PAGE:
After my previous post, the question came up about whether a widow’s dower right in her husband’s property is an “inheritance,” since, as we traditionally see the term being used in seventeenth-century New England, it is held only for the widow’s lifetime and reverts to her children on her death.
However, I found the following on Wikipedia: “Usually, the wife was free from kin limitations to use (and bequeath) her dower to whatever and whomever she pleased. It may have become the property of her next marriage, been given to an ecclesiastical institution, or been inherited by her children from other relationships than that from which she received it.”
Using this definition, a widow’s dower was an inheritance under her own control, but in practice, we very often see husbands stating in their wills that the widow was to have the use and benefit of the property only during her lifetime or her widowhood and that upon her death or remarriage it was to revert to the heirs he designates in the will. A husband could not reduce or vacate his wife’s dower right to the use and benefit of one third of his estate for her lifetime, but he could give her more than one third and he could dictate her power to dispose of it.
Absent instructions from a husband’s will, or when there was no will, the dower apparently stayed with the widow even when she remarried.
Thomas2 Carter’s second wife was Elizabeth (Bunker) Johnson, the widow of William Johnson of Charlestown. William’s will in 1677 gave to his “beloved wife Elizab. Johnson full power to sell my land on Misticke side…,” from which proceeds she was to make payments to her sons and keep the rest. He gave Elizabeth the remainder of his property “for her comfortable livelihood and if she stand in need of supply I do give her powr to dispose of all my household goods to any of her children either in the time of her life or at her death as shee shall see cause.” After Elizabeth’s death, whatever land remained was to be divided amongst their sons.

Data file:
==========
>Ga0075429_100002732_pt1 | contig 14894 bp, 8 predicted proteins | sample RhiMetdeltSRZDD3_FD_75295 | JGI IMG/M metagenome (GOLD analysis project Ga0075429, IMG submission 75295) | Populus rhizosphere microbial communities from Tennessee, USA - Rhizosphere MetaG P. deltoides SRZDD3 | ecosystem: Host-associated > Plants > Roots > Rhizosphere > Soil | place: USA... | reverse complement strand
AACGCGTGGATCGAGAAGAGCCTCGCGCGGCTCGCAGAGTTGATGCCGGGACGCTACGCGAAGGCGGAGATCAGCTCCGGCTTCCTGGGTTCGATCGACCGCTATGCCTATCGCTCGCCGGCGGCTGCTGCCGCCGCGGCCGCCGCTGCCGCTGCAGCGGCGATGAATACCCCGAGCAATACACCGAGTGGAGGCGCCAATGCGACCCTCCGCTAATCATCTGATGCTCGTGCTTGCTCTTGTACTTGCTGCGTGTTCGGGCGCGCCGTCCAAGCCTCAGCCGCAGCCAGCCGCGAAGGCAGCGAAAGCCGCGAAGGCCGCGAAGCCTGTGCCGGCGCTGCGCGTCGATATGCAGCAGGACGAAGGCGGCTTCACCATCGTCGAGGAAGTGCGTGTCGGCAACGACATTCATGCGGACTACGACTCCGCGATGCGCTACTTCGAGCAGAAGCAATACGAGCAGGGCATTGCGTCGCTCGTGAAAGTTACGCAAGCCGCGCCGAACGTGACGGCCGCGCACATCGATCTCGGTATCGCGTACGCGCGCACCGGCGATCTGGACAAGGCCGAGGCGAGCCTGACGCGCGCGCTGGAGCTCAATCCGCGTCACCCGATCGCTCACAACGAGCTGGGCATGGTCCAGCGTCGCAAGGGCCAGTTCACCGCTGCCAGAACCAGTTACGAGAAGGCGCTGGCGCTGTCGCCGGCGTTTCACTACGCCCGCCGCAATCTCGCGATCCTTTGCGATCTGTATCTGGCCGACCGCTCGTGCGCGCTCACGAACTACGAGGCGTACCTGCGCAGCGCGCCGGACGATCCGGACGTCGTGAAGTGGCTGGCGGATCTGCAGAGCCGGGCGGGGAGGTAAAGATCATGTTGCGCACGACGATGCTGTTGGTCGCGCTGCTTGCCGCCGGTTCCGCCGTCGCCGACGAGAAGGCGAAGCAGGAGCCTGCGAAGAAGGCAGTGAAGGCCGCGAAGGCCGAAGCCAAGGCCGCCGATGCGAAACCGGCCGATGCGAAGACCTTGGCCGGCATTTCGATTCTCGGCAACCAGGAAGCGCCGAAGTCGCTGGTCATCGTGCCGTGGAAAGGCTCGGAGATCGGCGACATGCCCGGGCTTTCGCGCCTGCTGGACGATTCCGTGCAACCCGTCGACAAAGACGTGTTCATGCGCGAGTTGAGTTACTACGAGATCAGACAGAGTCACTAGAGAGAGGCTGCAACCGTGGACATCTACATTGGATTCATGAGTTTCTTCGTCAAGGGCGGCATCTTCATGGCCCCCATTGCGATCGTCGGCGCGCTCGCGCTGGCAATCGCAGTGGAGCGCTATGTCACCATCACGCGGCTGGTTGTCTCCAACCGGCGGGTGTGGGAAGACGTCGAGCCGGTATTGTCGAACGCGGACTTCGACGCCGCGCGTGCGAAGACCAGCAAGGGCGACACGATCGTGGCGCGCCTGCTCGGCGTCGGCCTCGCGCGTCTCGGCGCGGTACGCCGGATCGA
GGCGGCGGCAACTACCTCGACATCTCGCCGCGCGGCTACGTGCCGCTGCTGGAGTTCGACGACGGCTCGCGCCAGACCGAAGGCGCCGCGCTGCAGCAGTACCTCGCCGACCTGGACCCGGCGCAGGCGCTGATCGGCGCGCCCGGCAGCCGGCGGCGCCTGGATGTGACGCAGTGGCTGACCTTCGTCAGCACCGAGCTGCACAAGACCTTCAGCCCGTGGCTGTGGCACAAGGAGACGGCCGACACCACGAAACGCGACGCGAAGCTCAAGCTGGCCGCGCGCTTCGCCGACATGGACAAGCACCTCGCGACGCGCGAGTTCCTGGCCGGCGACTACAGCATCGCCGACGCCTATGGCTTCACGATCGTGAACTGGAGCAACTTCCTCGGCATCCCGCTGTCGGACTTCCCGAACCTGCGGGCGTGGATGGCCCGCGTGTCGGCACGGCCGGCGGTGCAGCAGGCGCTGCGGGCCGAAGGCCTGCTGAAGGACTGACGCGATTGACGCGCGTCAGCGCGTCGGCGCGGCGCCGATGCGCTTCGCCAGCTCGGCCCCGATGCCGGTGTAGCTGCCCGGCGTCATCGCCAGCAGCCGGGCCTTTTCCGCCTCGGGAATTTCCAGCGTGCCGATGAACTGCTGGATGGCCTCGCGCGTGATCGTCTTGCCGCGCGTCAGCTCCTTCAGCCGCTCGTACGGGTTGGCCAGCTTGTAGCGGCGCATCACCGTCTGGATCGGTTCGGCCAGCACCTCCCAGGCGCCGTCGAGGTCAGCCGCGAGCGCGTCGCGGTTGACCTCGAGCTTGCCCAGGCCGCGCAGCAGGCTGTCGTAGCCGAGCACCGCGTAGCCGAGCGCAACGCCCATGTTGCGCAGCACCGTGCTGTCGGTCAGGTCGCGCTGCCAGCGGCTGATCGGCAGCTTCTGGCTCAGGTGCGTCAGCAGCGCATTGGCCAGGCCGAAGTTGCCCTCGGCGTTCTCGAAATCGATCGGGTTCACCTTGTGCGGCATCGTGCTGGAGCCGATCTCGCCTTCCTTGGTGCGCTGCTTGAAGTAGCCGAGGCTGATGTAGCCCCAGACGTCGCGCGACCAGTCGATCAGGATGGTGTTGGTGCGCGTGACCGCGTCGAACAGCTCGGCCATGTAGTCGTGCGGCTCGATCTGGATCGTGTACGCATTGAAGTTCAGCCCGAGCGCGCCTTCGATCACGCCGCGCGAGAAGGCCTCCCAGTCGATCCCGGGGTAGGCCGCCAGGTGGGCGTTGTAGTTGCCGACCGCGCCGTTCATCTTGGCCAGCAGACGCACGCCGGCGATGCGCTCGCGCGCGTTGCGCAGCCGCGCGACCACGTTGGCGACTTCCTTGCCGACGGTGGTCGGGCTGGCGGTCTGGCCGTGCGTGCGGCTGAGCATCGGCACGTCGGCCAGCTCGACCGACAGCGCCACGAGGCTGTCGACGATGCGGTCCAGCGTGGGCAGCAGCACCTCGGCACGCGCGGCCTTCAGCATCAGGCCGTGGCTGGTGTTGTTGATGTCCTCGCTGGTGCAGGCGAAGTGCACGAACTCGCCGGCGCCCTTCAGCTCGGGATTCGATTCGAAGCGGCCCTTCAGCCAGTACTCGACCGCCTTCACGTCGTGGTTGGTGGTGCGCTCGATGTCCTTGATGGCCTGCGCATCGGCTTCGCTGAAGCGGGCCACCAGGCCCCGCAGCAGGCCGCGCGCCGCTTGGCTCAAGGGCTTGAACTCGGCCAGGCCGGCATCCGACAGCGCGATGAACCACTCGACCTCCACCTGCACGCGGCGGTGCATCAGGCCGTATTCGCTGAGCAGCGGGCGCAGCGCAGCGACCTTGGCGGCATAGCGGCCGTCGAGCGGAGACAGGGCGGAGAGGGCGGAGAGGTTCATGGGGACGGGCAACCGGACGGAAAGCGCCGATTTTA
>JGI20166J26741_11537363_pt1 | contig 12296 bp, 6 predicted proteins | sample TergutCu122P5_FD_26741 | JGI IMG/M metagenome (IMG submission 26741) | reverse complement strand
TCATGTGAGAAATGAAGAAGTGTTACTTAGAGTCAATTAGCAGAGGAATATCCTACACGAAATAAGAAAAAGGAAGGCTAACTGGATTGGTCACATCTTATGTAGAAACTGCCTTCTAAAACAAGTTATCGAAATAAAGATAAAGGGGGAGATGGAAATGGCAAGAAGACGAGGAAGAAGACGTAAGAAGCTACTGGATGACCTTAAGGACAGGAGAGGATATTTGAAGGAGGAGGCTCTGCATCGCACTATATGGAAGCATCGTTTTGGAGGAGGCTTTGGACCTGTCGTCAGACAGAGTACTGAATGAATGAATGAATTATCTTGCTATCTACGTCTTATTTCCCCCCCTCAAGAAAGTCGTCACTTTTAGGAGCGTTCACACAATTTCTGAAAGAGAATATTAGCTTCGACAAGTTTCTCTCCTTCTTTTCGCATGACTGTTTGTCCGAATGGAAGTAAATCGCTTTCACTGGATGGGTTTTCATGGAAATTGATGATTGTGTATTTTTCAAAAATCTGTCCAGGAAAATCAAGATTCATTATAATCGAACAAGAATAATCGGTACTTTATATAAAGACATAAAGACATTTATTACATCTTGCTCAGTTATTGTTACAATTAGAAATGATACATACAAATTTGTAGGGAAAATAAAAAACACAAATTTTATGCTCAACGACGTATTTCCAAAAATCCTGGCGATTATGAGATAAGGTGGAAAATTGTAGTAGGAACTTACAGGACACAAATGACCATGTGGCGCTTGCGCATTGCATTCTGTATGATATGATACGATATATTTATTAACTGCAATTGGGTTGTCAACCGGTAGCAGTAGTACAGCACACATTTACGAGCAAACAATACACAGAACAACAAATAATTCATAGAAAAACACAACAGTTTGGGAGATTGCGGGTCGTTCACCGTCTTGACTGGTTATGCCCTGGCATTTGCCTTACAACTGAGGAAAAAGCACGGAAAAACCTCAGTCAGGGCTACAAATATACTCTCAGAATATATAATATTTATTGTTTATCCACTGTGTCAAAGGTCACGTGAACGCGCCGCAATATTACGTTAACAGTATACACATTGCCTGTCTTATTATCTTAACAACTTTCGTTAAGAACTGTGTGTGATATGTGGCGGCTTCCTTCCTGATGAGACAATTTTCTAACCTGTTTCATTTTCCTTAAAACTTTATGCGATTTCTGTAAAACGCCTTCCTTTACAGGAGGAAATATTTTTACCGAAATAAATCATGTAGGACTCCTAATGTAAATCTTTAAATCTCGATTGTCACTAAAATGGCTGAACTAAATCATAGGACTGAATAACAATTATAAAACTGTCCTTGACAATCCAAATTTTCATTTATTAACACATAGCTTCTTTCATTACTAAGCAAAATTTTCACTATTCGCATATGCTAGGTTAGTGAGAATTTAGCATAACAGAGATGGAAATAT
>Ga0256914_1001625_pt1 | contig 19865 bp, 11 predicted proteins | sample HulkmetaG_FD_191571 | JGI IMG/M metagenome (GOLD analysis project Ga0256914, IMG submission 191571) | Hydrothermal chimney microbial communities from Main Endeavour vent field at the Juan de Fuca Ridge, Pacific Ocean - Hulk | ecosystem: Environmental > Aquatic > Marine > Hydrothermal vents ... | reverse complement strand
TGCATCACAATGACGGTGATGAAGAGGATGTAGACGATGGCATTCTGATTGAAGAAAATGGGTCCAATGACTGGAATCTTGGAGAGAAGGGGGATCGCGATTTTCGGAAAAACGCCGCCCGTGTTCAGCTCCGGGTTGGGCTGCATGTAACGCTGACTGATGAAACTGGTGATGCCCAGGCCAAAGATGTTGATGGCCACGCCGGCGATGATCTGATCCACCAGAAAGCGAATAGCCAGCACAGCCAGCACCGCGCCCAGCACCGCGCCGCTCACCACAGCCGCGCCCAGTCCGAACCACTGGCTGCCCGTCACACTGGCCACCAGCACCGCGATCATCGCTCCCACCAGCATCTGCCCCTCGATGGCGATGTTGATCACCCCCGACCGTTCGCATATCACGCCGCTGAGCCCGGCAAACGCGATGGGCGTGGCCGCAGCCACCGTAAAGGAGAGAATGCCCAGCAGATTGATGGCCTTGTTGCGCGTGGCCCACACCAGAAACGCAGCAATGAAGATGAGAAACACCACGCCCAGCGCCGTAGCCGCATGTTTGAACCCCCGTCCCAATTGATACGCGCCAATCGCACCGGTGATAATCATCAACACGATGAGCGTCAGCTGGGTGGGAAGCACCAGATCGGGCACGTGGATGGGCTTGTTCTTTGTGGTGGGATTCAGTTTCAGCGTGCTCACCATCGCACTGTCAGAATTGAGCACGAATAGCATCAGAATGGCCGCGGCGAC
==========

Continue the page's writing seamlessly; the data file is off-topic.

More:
Absent instructions from a husband’s will, or when there was no will, the dower apparently stayed with the widow even when she remarried. To avoid having it swallowed up in the new husband’s estate, a pre-marriage contract might be signed, or the second husband’s will might state that whatever his bride had “brought to” the marriage was to be returned to her.
In short, “it’s complicated.”
About Alicia Crane Williams
Alicia Crane Williams, FASG, Lead Genealogist of Early Families of New England Study Project, has compiled and edited numerous important genealogical publications including The Mayflower Descendant and the Alden Family “Silver Book” Five Generations project of the Mayflower Society. Most recently, she is the author of the 2017 edition of The Babson Genealogy, 1606-2017, Descendants of Thomas and Isabel Babson who first arrived in Salem, Massachusetts, in 1637. Alicia has served as Historian of the Massachusetts Society of Mayflower Descendants, Assistant Historian General at the General Society of Mayflower Descendants, and as Genealogist of the Alden Kindred of America. She earned a bachelor’s degree from the University of Connecticut and a master’s degree in History from Northeastern University.View all posts by Alicia Crane Williams →